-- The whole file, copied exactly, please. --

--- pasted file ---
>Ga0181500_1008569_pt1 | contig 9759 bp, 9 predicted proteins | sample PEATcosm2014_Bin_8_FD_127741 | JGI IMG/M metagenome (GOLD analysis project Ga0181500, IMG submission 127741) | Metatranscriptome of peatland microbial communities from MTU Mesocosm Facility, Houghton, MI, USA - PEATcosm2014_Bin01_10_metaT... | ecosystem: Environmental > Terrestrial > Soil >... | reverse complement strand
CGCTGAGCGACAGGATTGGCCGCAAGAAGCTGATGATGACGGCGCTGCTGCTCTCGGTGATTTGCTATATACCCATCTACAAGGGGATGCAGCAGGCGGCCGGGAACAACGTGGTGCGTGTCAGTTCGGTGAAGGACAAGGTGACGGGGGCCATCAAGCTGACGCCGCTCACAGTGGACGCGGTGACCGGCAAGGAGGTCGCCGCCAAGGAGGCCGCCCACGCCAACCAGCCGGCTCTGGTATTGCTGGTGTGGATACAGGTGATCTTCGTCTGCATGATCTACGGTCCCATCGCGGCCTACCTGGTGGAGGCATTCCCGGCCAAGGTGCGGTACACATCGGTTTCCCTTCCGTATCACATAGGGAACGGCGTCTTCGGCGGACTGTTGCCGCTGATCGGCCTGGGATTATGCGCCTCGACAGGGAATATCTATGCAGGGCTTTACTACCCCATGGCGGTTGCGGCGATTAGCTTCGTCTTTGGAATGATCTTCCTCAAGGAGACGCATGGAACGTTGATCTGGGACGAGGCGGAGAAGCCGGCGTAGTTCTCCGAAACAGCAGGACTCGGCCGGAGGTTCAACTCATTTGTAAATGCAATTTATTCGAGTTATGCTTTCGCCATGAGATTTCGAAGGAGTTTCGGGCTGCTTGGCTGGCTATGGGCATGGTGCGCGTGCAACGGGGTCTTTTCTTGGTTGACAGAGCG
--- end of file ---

>Ga0181500_1008569_pt1 | contig 9759 bp, 9 predicted proteins | sample PEATcosm2014_Bin_8_FD_127741 | JGI IMG/M metagenome (GOLD analysis project Ga0181500, IMG submission 127741) | Metatranscriptome of peatland microbial communities from MTU Mesocosm Facility, Houghton, MI, USA - PEATcosm2014_Bin01_10_metaT... | ecosystem: Environmental > Terrestrial > Soil >... | reverse complement strand
CGCTGAGCGACAGGATTGGCCGCAAGAAGCTGATGATGACGGCGCTGCTGCTCTCGGTGATTTGCTATATACCCATCTACAAGGGGATGCAGCAGGCGGCCGGGAACAACGTGGTGCGTGTCAGTTCGGTGAAGGACAAGGTGACGGGGGCCATCAAGCTGACGCCGCTCACAGTGGACGCGGTGACCGGCAAGGAGGTCGCCGCCAAGGAGGCCGCCCACGCCAACCAGCCGGCTCTGGTATTGCTGGTGTGGATACAGGTGATCTTCGTCTGCATGATCTACGGTCCCATCGCGGCCTACCTGGTGGAGGCATTCCCGGCCAAGGTGCGGTACACATCGGTTTCCCTTCCGTATCACATAGGGAACGGCGTCTTCGGCGGACTGTTGCCGCTGATCGGCCTGGGATTATGCGCCTCGACAGGGAATATCTATGCAGGGCTTTACTACCCCATGGCGGTTGCGGCGATTAGCTTCGTCTTTGGAATGATCTTCCTCAAGGAGACGCATGGAACGTTGATCTGGGACGAGGCGGAGAAGCCGGCGTAGTTCTCCGAAACAGCAGGACTCGGCCGGAGGTTCAACTCATTTGTAAATGCAATTTATTCGAGTTATGCTTTCGCCATGAGATTTCGAAGGAGTTTCGGGCTGCTTGGCTGGCTATGGGCATGGTGCGCGTGCAACGGGGTCTTTTCTTGGTTGACAGAGCG